WASHINGTON DC – The United States will not be able to pay its bills from the second half of this year unless Congress raises the amount the government can borrow, the Treasury Department warned Wednesday.
“Based on currently available information, Treasury expects that extraordinary measures will be exhausted sometime in the second half of 2019,” Deputy Assistance Secretary Brian Smit said in the agency’s Quarterly Refunding Statement.
Smit added that it was critical that “Congress act to increase the nation’s borrowing authority, and Treasury urges Congress to act promptly on this important matter.”
“Extraordinary measures” refers to steps taken by the Treasury to keep the government running since 1 March, when a law suspending the US debt limit expired, the statement said.
Earlier, government shutdowns resulted from when the Treasury exhausted its lending authority and party disputes in Congress impeded the necessary legislation to increase the US debt ceiling.
The US Congressional Budget Office (CBO) presented a chart of the US public debt dynamics in which it shows its accelerated growth.
According to the prognosis, the forecast for 2029 is for the index to reach 93% of annual GDP and, by 2049, to rise to 150% – a figure never seen before.
The possible explanation for this is that this predictable steady growth in public debt is due to the persistence of large deficits, while the debt spiral goes well beyond the $22 trillion base value of government debt.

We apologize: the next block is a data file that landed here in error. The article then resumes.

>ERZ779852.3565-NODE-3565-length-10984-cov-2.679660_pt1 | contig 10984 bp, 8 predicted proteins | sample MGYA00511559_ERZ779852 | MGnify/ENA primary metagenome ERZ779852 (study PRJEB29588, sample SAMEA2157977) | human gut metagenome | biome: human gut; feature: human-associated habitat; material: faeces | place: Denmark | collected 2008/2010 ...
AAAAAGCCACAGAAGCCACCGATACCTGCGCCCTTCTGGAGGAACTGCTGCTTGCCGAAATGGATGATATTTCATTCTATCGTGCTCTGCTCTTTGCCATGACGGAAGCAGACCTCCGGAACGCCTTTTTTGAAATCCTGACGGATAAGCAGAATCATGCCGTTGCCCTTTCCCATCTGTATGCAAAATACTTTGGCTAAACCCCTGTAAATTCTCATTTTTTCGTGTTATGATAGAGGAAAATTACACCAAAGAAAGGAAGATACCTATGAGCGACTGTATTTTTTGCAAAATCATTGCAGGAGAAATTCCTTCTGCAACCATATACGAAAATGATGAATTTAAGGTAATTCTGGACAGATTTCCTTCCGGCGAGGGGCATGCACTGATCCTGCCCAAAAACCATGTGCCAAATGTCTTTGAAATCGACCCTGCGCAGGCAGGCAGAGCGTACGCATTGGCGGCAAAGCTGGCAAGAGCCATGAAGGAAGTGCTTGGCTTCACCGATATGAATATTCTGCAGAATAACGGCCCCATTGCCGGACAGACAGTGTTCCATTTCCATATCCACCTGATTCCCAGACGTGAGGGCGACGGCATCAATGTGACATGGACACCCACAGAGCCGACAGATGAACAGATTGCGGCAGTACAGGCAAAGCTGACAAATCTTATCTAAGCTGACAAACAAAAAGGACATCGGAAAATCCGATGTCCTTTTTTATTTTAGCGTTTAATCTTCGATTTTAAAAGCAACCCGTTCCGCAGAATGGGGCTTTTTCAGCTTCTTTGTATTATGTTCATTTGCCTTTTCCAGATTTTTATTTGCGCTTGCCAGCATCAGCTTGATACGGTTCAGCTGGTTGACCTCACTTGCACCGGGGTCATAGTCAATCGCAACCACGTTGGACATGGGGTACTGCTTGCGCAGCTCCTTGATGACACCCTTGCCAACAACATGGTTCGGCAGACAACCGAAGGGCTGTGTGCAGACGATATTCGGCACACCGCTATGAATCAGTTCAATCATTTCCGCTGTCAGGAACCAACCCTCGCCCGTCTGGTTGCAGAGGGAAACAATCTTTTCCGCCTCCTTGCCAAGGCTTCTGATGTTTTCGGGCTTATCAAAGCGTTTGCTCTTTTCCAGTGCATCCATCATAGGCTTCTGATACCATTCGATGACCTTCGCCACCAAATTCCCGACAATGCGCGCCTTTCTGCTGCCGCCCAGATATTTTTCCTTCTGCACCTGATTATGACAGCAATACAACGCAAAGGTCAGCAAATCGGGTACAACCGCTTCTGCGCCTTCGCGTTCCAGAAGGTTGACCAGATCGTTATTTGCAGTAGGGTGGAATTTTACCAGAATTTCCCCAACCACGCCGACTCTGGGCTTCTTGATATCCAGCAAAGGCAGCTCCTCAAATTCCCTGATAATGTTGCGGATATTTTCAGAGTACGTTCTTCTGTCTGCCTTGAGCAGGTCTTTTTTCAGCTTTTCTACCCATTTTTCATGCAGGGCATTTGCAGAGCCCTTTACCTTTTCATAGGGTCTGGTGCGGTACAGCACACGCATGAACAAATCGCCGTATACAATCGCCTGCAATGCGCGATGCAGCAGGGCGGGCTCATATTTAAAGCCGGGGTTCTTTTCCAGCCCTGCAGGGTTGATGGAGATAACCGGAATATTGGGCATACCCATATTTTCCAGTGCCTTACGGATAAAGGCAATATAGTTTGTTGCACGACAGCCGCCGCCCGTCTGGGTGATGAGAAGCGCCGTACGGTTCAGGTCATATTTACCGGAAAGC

In March 2018, the US Federal Reserve (Fed) administration estimated that all sectors’ indebtedness, including bonds, loans and intergovernmental bonds, exceeded $72 trillion.
This huge amount divided by the number of US inhabitants (329 million, according to the national census), would amount to almost US $ 220 thousand per person.
The US Treasury, the federal states, and the financial sector have been borrowing at a dizzying pace over the last 40 years, with special emphasis around 2008 when the global financial crisis began.
Gross debt rose from $5 trillion at the beginning of Ronald Reagan’s presidency to $29 trillion when George W. Bush took office. Meanwhile, during the crisis, the value almost doubled to $54 trillion, and since then increased by $18 trillion.
The Treasury Department will have to take extraordinary measures to prevent the country from failing to meet the next debt ceiling in late September or early October.